'McDonaldization' of Md. banking Can NationsBank meet the state's diverse needs?

October 23, 1994|By David Conn | David Conn,NationsBank Corp.Sun Staff Writer

Now the branch signs are changed. Now the ATMs sport the NationsBank logo, instead of Maryland National's. And now the operators have stopped greeting callers with, "Maryland National-soon-to-be-NationsBank, may I help you?"

A year after its parent was purchased by the Charlotte, N.C., banking company, Maryland National Bank is now NationsBank.

The company has become part of the nation's fourth-largest bank, an institution that has grown phenomenally in the past five years based on two driving forces: a strategy, borrowed from the fast-food industry, of efficiency through nationwide standardization; and the ego and vision of the company's chairman, Hugh L. McColl Jr.

But despite a statewide advertising campaign launched this month, many Marylanders can be forgiven for wondering what all the fuss is about. Until this weekend in Baltimore, and last month in the Washington area, NationsBank has struggled to make its $1.4 billion purchase of MNC Financial Inc. nearly invisible to most customers.

They didn't entirely succeed. On Friday, the day the NationsBank signs were unveiled in Baltimore, some customers with direct deposit service got bad news from their ATM machines: the money wasn't there. A computer glitch during the night had temporarily rejected those deposits.

Going forward, NationsBank executives say that the few changes retail and business clientele will ever see will be positive ones: the ability to deal with one bank across state lines; a wider range of products and services; a greater willingness to make loans.

"We are doing today what those of us who were in banking for a lot of years have wanted to do," said Susan C. Keating, NationsBank's senior banking executive for Maryland. "We're growing the business."

Real estate developers, mid-sized businesses and even community activists say that the early signs are hopeful, although most are withholding final judgment on NationsBank's performance in both lending and community development.

But for many who deal with NationsBank, both inside and outside the company, there are more questions a year after the acquisition of MNC than ever before.

Specifically, some smaller businesses wonder about NationsBank's commitment to their needs.

Low-income lending activists are concerned about the company's unwillingness to make long-term commitments like those that helped give Maryland National a stellar reputation.

And some employees are frustrated with what they see as technological backsliding that has made their jobs harder, and a culture that pulls much of the decision-making away from the branches and into the centralized hierarchy.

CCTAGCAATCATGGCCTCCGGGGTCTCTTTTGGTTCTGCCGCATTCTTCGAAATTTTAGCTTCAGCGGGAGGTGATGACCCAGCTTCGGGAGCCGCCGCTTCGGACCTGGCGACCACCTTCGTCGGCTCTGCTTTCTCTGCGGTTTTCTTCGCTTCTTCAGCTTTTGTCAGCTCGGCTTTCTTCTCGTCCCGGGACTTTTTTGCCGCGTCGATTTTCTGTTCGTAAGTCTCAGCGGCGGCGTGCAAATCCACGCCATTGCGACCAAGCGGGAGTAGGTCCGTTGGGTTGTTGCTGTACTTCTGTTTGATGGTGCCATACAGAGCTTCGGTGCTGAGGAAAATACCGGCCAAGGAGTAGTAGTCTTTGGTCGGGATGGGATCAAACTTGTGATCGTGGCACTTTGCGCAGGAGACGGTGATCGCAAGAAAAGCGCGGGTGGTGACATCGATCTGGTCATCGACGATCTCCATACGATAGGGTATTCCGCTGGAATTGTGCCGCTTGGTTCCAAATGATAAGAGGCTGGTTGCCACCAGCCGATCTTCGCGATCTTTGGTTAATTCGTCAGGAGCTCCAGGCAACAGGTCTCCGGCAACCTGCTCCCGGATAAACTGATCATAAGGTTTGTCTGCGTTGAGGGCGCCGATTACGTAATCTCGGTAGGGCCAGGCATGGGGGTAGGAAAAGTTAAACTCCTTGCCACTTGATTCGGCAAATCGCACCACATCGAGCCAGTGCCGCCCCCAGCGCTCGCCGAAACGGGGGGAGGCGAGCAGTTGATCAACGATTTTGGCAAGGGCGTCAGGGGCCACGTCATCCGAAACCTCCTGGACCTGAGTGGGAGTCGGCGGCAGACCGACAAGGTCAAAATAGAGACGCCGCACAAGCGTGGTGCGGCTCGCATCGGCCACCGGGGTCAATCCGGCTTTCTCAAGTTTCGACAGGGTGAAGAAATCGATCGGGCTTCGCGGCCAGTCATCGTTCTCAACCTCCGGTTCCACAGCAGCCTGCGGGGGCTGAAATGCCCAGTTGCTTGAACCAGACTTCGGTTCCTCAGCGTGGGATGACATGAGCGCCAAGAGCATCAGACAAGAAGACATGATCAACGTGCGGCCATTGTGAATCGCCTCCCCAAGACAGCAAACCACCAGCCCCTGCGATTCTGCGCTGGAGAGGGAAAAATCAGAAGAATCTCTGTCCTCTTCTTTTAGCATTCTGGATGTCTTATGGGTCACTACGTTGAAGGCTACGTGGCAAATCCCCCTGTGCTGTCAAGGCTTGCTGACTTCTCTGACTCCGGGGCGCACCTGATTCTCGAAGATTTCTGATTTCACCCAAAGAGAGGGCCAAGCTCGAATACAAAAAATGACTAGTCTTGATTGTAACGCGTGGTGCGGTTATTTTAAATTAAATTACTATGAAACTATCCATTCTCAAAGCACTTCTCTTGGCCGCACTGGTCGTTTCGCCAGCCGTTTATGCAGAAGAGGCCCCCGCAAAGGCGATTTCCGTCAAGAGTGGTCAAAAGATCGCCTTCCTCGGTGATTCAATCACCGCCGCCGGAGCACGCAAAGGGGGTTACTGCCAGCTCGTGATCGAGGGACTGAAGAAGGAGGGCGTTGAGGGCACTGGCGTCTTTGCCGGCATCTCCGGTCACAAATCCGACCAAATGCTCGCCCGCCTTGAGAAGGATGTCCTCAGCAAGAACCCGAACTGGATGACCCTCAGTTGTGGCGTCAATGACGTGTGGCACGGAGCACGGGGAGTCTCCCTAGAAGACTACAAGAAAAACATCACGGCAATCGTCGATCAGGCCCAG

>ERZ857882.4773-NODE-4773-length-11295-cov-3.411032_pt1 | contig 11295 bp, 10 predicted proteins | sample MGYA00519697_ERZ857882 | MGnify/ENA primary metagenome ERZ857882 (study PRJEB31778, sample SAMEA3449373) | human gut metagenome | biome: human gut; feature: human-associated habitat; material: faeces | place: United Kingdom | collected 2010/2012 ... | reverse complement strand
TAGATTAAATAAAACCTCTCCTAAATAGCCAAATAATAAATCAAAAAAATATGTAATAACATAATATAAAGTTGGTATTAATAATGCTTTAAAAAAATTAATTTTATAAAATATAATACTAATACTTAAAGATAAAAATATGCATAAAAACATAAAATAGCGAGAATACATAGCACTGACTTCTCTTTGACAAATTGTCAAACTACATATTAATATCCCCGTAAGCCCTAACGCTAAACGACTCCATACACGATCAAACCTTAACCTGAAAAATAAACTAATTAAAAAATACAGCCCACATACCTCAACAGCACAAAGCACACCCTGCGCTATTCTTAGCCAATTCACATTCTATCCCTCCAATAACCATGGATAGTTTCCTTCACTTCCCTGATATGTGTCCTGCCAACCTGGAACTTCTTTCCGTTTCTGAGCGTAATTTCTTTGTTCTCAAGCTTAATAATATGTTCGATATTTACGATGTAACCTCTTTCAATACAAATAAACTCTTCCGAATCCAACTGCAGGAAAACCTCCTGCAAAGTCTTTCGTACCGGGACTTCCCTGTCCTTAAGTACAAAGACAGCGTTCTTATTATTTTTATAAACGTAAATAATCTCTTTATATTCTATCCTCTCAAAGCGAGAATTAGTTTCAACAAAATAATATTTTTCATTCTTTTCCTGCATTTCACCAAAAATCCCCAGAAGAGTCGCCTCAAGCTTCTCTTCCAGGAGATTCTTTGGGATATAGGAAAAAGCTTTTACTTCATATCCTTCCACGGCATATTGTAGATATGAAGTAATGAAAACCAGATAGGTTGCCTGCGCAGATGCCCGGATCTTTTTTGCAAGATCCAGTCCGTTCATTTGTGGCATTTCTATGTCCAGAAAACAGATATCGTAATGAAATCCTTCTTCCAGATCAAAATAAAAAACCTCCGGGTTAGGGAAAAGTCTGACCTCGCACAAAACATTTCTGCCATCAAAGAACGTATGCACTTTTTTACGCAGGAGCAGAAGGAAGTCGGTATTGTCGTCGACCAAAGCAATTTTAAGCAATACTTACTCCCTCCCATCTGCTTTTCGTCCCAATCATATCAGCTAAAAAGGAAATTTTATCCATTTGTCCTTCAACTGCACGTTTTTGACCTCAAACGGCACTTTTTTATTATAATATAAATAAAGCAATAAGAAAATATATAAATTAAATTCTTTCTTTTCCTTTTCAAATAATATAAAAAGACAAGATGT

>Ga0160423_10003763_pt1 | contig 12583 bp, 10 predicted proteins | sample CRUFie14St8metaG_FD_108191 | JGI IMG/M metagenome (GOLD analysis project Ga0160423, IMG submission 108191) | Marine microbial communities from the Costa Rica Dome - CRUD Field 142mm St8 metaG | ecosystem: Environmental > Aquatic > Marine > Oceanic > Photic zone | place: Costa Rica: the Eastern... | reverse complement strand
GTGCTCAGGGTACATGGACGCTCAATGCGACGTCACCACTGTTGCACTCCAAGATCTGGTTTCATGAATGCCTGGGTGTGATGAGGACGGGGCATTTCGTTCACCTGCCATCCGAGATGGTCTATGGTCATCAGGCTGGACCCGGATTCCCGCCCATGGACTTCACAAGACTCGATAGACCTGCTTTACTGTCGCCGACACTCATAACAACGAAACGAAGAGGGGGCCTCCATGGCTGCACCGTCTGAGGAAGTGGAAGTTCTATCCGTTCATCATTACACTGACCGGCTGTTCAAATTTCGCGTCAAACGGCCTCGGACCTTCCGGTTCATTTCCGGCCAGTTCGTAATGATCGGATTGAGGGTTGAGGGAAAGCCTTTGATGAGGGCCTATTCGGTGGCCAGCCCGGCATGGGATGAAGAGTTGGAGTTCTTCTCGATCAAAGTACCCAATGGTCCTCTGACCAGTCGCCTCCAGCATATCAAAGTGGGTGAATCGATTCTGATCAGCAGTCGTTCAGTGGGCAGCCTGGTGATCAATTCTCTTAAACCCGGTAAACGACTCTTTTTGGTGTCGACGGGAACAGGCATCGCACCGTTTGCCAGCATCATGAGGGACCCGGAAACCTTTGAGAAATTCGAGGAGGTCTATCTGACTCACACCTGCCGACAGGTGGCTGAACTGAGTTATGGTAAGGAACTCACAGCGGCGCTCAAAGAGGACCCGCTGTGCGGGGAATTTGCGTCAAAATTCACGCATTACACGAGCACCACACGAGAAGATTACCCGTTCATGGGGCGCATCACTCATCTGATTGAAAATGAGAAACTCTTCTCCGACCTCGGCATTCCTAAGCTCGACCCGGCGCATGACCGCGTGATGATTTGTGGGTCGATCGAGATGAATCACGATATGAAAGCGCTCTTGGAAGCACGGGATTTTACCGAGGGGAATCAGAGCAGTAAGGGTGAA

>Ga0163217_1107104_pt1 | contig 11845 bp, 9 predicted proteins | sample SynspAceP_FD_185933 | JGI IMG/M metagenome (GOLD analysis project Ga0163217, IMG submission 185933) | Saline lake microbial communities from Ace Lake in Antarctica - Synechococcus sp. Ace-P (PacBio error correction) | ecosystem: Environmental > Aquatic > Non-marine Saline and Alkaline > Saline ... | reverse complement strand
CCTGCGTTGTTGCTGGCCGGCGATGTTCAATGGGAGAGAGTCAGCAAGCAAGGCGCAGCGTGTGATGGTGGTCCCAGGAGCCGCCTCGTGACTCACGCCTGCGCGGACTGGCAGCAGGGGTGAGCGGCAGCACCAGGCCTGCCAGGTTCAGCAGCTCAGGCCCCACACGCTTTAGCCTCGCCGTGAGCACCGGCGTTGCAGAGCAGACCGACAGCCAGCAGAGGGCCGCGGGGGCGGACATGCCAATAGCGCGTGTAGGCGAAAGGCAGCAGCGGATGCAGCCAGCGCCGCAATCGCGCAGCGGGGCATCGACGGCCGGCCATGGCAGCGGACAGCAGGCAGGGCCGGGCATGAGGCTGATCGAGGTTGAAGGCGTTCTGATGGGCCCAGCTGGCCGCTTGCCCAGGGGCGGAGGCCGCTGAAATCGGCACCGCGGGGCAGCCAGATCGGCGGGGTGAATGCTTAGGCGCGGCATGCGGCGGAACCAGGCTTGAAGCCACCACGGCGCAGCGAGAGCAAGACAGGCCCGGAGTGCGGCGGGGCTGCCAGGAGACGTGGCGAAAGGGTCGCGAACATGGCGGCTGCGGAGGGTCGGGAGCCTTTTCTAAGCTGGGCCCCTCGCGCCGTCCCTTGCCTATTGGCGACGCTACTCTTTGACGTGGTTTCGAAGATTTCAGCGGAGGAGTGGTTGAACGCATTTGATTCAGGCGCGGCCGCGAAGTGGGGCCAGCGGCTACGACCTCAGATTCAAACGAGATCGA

But for many MNC employees, it has been a relief to give up the daily struggle for survival that marked their past few years, when progress was a pipe dream.

As one loan officer put it, "That bunker mentality has certainly been replaced; you know where your next meal is coming from."

NationsBank says it has started to add employees throughout its 8,800-person Mid-Atlantic work force, including tellers, clerks 22 and even commercial lenders, after letting about 1,200 people go in the past year. Most of the laid-off workers were at divisions or affiliates that were sold.

The branch closings, 58 in all, are done, leaving 328 branches in the region. And the company says it has managed to retain a much larger market share in both loans and deposits than it expected.

There continues to be a steady outflow of employees this year, from top executives down to lending officers in various divisions. After Frank Bramble Sr., MNC's former chief executive officer, moved to First Maryland Bancorp this spring, he recruited several executive vice presidents from NationsBank.

Some said they left because of the perceived "McDonaldization" of their bank, an analogy used by NationsBank executives all the way up to General Bank President Kenneth D. Lewis. The goal is to provide McDonald's-like consistency in service and quality at every branch in the nine states and the District of Columbia where NationsBank operates, from Maryland across the southeast to Texas.

But the idea of banks as fast-food companies, where retail employees have strict instructions on how to do their jobs and where the product is always the same, understandably leaves some people wary. Bankers and analysts agree that a company the size of NationsBank couldn't survive without a strong dose of standardization.

Soon after he arrived to take over the Mid-Atlantic region last November, R. Eugene Taylor told several employee groups that, though some were accustomed to helping create policy, their job now would be to implement it, according to current and former employees at different levels in the company.

"I don't ever recall saying anything like that, or delivering a message like that," Mr. Taylor said through a spokesman. "It simply isn't true."

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